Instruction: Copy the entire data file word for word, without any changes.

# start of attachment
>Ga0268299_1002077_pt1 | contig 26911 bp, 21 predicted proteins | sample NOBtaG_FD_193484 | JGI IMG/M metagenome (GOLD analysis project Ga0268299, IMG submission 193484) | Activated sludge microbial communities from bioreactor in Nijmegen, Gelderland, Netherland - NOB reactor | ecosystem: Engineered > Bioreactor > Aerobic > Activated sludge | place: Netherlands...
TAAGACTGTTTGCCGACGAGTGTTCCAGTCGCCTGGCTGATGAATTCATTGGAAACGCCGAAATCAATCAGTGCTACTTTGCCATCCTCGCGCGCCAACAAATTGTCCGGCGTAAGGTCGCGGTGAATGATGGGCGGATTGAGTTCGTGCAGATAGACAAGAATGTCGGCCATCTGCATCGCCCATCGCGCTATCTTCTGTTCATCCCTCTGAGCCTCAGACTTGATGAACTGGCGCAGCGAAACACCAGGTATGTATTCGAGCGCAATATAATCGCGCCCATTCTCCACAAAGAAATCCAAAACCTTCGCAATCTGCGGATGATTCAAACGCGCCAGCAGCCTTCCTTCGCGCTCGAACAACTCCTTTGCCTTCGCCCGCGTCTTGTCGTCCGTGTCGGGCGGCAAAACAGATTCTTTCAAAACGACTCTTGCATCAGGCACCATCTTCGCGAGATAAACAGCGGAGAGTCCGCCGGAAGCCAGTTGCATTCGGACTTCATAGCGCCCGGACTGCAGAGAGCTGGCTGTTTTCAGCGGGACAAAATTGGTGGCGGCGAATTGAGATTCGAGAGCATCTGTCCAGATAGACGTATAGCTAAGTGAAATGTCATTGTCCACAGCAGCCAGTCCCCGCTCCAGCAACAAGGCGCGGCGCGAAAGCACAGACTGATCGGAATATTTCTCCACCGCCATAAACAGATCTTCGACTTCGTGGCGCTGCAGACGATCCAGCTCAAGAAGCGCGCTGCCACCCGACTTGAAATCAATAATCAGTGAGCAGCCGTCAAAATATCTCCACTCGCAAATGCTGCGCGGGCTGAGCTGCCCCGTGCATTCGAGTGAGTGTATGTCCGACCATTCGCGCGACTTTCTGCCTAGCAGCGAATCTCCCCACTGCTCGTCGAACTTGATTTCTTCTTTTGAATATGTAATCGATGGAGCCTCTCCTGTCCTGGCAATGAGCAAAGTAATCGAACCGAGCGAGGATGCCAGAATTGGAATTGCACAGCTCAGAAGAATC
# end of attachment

>Ga0268299_1002077_pt1 | contig 26911 bp, 21 predicted proteins | sample NOBtaG_FD_193484 | JGI IMG/M metagenome (GOLD analysis project Ga0268299, IMG submission 193484) | Activated sludge microbial communities from bioreactor in Nijmegen, Gelderland, Netherland - NOB reactor | ecosystem: Engineered > Bioreactor > Aerobic > Activated sludge | place: Netherlands...
TAAGACTGTTTGCCGACGAGTGTTCCAGTCGCCTGGCTGATGAATTCATTGGAAACGCCGAAATCAATCAGTGCTACTTTGCCATCCTCGCGCGCCAACAAATTGTCCGGCGTAAGGTCGCGGTGAATGATGGGCGGATTGAGTTCGTGCAGATAGACAAGAATGTCGGCCATCTGCATCGCCCATCGCGCTATCTTCTGTTCATCCCTCTGAGCCTCAGACTTGATGAACTGGCGCAGCGAAACACCAGGTATGTATTCGAGCGCAATATAATCGCGCCCATTCTCCACAAAGAAATCCAAAACCTTCGCAATCTGCGGATGATTCAAACGCGCCAGCAGCCTTCCTTCGCGCTCGAACAACTCCTTTGCCTTCGCCCGCGTCTTGTCGTCCGTGTCGGGCGGCAAAACAGATTCTTTCAAAACGACTCTTGCATCAGGCACCATCTTCGCGAGATAAACAGCGGAGAGTCCGCCGGAAGCCAGTTGCATTCGGACTTCATAGCGCCCGGACTGCAGAGAGCTGGCTGTTTTCAGCGGGACAAAATTGGTGGCGGCGAATTGAGATTCGAGAGCATCTGTCCAGATAGACGTATAGCTAAGTGAAATGTCATTGTCCACAGCAGCCAGTCCCCGCTCCAGCAACAAGGCGCGGCGCGAAAGCACAGACTGATCGGAATATTTCTCCACCGCCATAAACAGATCTTCGACTTCGTGGCGCTGCAGACGATCCAGCTCAAGAAGCGCGCTGCCACCCGACTTGAAATCAATAATCAGTGAGCAGCCGTCAAAATATCTCCACTCGCAAATGCTGCGCGGGCTGAGCTGCCCCGTGCATTCGAGTGAGTGTATGTCCGACCATTCGCGCGACTTTCTGCCTAGCAGCGAATCTCCCCACTGCTCGTCGAACTTGATTTCTTCTTTTGAATATGTAATCGATGGAGCCTCTCCTGTCCTGGCAATGAGCAAAGTAATCGAACCGAGCGAGGATGCCAGAATTGGAATTGCACAGCTCAGAAGAATC